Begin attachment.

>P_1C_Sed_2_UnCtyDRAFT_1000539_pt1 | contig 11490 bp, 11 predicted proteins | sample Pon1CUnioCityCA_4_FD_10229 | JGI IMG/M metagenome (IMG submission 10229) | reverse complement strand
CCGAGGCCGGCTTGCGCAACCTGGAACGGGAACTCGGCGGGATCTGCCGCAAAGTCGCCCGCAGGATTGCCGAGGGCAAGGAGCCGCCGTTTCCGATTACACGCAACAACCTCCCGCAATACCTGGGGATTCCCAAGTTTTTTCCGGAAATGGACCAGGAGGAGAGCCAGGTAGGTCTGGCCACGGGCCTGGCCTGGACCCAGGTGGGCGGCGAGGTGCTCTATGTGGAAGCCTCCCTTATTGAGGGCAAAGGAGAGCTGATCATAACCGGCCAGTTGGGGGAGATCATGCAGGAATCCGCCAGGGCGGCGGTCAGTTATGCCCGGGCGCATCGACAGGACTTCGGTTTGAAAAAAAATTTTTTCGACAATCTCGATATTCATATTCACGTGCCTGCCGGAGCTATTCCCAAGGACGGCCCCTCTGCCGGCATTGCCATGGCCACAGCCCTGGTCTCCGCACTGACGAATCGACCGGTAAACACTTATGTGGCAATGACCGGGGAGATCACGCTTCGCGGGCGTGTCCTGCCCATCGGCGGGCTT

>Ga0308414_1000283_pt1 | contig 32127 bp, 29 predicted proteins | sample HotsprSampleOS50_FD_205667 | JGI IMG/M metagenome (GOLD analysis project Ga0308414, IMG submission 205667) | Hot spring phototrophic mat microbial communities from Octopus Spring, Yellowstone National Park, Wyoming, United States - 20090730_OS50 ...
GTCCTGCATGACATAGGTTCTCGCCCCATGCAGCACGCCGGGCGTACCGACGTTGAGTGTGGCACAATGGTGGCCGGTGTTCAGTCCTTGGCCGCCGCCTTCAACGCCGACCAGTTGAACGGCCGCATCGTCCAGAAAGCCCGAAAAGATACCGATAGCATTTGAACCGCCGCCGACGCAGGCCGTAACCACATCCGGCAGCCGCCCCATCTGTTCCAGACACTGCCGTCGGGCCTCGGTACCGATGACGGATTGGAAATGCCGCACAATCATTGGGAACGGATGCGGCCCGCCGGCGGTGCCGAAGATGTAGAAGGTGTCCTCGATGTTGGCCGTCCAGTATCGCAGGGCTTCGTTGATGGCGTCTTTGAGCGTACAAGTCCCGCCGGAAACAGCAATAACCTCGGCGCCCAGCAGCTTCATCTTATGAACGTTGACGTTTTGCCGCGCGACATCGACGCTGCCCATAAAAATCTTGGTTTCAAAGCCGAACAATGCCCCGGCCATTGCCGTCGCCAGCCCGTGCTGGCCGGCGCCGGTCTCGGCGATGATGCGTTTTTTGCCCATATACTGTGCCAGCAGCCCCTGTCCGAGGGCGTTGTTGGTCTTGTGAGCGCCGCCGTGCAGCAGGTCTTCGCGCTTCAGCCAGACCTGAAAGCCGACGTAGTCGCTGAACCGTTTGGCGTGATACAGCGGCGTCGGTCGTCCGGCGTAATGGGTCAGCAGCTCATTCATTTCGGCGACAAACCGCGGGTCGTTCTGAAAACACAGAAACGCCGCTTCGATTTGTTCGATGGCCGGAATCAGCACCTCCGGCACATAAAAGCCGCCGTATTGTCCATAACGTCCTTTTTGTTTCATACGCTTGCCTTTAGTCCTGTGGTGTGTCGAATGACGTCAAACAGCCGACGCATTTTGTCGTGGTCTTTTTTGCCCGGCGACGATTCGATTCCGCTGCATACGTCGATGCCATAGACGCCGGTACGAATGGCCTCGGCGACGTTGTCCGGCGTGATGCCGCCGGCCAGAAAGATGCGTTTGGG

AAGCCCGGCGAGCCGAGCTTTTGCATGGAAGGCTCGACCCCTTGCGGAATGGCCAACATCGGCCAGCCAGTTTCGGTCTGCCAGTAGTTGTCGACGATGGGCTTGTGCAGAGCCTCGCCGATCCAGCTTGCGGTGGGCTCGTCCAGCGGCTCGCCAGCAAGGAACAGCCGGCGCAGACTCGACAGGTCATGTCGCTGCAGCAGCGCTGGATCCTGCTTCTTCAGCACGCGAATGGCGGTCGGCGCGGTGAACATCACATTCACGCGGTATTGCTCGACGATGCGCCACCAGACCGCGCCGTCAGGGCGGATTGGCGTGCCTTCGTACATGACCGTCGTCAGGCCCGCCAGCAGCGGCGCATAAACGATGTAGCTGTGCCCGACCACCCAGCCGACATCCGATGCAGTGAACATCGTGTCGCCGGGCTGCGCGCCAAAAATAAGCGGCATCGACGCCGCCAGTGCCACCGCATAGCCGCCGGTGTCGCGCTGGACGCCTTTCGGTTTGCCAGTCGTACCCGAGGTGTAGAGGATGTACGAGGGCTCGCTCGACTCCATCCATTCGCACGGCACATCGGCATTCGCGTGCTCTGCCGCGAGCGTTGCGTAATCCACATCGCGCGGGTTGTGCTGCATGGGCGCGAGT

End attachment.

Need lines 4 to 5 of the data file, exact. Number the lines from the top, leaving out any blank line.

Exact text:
GTCCTGCATGACATAGGTTCTCGCCCCATGCAGCACGCCGGGCGTACCGACGTTGAGTGTGGCACAATGGTGGCCGGTGTTCAGTCCTTGGCCGCCGCCTTCAACGCCGACCAGTTGAACGGCCGCATCGTCCAGAAAGCCCGAAAAGATACCGATAGCATTTGAACCGCCGCCGACGCAGGCCGTAACCACATCCGGCAGCCGCCCCATCTGTTCCAGACACTGCCGTCGGGCCTCGGTACCGATGACGGATTGGAAATGCCGCACAATCATTGGGAACGGATGCGGCCCGCCGGCGGTGCCGAAGATGTAGAAGGTGTCCTCGATGTTGGCCGTCCAGTATCGCAGGGCTTCGTTGATGGCGTCTTTGAGCGTACAAGTCCCGCCGGAAACAGCAATAACCTCGGCGCCCAGCAGCTTCATCTTATGAACGTTGACGTTTTGCCGCGCGACATCGACGCTGCCCATAAAAATCTTGGTTTCAAAGCCGAACAATGCCCCGGCCATTGCCGTCGCCAGCCCGTGCTGGCCGGCGCCGGTCTCGGCGATGATGCGTTTTTTGCCCATATACTGTGCCAGCAGCCCCTGTCCGAGGGCGTTGTTGGTCTTGTGAGCGCCGCCGTGCAGCAGGTCTTCGCGCTTCAGCCAGACCTGAAAGCCGACGTAGTCGCTGAACCGTTTGGCGTGATACAGCGGCGTCGGTCGTCCGGCGTAATGGGTCAGCAGCTCATTCATTTCGGCGACAAACCGCGGGTCGTTCTGAAAACACAGAAACGCCGCTTCGATTTGTTCGATGGCCGGAATCAGCACCTCCGGCACATAAAAGCCGCCGTATTGTCCATAACGTCCTTTTTGTTTCATACGCTTGCCTTTAGTCCTGTGGTGTGTCGAATGACGTCAAACAGCCGACGCATTTTGTCGTGGTCTTTTTTGCCCGGCGACGATTCGATTCCGCTGCATACGTCGATGCCATAGACGCCGGTACGAATGGCCTCGGCGACGTTGTCCGGCGTGATGCCGCCGGCCAGAAAGATGCGTTTGGG

AAGCCCGGCGAGCCGAGCTTTTGCATGGAAGGCTCGACCCCTTGCGGAATGGCCAACATCGGCCAGCCAGTTTCGGTCTGCCAGTAGTTGTCGACGATGGGCTTGTGCAGAGCCTCGCCGATCCAGCTTGCGGTGGGCTCGTCCAGCGGCTCGCCAGCAAGGAACAGCCGGCGCAGACTCGACAGGTCATGTCGCTGCAGCAGCGCTGGATCCTGCTTCTTCAGCACGCGAATGGCGGTCGGCGCGGTGAACATCACATTCACGCGGTATTGCTCGACGATGCGCCACCAGACCGCGCCGTCAGGGCGGATTGGCGTGCCTTCGTACATGACCGTCGTCAGGCCCGCCAGCAGCGGCGCATAAACGATGTAGCTGTGCCCGACCACCCAGCCGACATCCGATGCAGTGAACATCGTGTCGCCGGGCTGCGCGCCAAAAATAAGCGGCATCGACGCCGCCAGTGCCACCGCATAGCCGCCGGTGTCGCGCTGGACGCCTTTCGGTTTGCCAGTCGTACCCGAGGTGTAGAGGATGTACGAGGGCTCGCTCGACTCCATCCATTCGCACGGCACATCGGCATTCGCGTGCTCTGCCGCGAGCGTTGCGTAATCCACATCGCGCGGGTTGTGCTGCATGGGCGCGAGT